It’s great to get different perspectives on online IELTS teaching and Simon from IELTS Simon has been kind enough to answer a few of my questions. Simon has one of the best IELTS blogs on the web and if you haven’t looked at his website yet, you should check it out here.
Below are the answers to my questions and there is some great advice to help you with your IELTS preparation. The answers to questions four and six were my favourites.
1. When somebody asks you what you do, what do you normally say?
I usually just say that I’m an English teacher. I only talk about IELTS, my blog or my other teaching projects if people are really interested!
2. How is teaching online different from teaching face-to-face?
For me, the main thing about most types of online teaching is that we can store previous lessons. A teacher might do a really good face-to-face lesson, but then it’s lost forever. The Internet solves this problem.
3. What is the one piece of advice you would give an IELTS candidate?
I tell people that they need to have a method for every part of the test. For example, how many paragraphs are you going to write in your task 2 essay, or how are you going to approach a ‘paragraph headings’ section in the reading test?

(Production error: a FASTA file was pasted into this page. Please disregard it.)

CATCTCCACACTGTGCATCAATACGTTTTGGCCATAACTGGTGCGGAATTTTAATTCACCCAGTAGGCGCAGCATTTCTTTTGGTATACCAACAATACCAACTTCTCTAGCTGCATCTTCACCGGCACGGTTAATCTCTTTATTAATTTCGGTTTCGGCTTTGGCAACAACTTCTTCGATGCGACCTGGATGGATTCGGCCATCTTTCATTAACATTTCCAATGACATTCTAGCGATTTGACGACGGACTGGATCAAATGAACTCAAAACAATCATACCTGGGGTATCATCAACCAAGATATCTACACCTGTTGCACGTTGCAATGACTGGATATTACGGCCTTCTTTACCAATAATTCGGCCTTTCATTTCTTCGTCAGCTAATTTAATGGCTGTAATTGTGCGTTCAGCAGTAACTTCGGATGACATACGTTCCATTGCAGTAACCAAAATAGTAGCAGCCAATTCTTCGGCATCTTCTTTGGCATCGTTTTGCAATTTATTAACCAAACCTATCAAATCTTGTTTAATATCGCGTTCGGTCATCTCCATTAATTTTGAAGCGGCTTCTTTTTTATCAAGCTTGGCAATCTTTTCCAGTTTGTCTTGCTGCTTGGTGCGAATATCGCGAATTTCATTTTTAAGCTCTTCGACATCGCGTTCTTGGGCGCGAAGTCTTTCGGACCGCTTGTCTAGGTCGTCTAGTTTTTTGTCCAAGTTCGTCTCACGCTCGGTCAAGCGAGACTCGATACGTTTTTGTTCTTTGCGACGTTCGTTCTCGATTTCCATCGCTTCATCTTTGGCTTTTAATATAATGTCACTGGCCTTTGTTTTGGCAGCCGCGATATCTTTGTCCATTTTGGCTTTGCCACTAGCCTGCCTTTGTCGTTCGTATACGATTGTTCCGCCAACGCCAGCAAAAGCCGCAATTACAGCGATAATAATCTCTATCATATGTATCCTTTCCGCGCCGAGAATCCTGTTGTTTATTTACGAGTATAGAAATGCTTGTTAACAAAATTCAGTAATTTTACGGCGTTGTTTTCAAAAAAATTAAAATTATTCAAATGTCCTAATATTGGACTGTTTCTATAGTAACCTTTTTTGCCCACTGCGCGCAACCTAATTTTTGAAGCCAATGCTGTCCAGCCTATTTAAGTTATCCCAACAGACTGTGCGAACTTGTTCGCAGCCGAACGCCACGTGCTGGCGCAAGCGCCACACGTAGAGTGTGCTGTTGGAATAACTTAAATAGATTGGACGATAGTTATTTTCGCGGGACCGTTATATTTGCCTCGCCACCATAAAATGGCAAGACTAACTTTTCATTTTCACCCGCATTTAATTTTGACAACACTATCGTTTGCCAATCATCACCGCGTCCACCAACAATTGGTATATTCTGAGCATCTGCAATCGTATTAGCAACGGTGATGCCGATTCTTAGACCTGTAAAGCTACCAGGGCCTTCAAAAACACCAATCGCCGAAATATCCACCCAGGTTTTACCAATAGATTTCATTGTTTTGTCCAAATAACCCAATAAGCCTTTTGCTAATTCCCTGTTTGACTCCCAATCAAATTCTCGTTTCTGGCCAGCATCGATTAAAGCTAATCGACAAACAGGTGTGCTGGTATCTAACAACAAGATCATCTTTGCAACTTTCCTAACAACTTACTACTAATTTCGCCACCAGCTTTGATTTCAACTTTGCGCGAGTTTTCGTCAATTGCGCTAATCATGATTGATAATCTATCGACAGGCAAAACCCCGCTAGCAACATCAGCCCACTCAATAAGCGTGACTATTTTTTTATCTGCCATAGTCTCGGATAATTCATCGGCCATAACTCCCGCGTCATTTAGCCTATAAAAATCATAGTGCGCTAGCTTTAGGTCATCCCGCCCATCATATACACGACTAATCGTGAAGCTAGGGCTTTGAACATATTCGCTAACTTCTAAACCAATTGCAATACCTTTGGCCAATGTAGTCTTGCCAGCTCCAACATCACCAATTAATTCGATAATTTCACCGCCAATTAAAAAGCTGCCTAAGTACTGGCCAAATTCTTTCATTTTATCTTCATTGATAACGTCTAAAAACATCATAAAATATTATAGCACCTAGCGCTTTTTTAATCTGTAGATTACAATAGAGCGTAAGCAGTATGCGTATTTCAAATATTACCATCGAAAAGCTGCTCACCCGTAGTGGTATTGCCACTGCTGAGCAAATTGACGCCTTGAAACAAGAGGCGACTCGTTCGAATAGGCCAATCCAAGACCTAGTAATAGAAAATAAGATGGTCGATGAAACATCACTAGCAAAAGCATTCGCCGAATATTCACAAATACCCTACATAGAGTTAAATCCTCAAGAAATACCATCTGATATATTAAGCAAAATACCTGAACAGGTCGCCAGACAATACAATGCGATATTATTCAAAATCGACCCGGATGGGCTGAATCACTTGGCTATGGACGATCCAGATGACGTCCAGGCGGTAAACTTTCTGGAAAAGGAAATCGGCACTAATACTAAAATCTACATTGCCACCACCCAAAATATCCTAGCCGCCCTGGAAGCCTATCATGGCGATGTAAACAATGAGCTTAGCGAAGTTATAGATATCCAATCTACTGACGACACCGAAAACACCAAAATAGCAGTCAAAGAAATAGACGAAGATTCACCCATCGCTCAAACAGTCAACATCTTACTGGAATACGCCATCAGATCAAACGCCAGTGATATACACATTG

Without a method, you’re just hoping that you’ll do well. But if you have a method for everything, you’ll feel confident and ready for the challenge.
4. What is the one thing you believe about IELTS that most students wouldn’t think is true?
That you don’t need to use ‘difficult’ vocabulary or grammar to do well in the writing test. I try to persuade people to focus on answering the question, rather than worrying about big words or complex structures.
5. What is the most common question you get asked?
It’s probably something general about the writing test, like: “How can I improve my writing score?” There’s no easy answer to this question, but the first step is to find out what you’re doing wrong by asking a teacher to check some of your work.
6. What do successful IELTS candidates (those who get the scores they need) have in common?
They realise that there is no shortcut or secret technique that will suddenly boost their scores. They understand that IELTS is a difficult test, but they do the hard work and gradually improve.
7. How can someone use your website to improve?
Start by reading a few of the most recent lessons. If you find my advice useful, try clicking on a category in the menu (e.g. IELTS reading) and going through more of the lessons.
If you have a particular problem, try doing a Google search like this: paragraph headings site:ielts-simon.com OR: environment topic site:ielts-simon.com This will give you Google search results about ‘paragraph headings’ or the ‘environment’ topic from my website only. This is a great way to find information from my older lessons, without having to go back through five or six years of blog posts.
Thank you very much to Simon for taking the time to answer my questions.
Let me know what you think over on the IELTS Advantage Facebook page.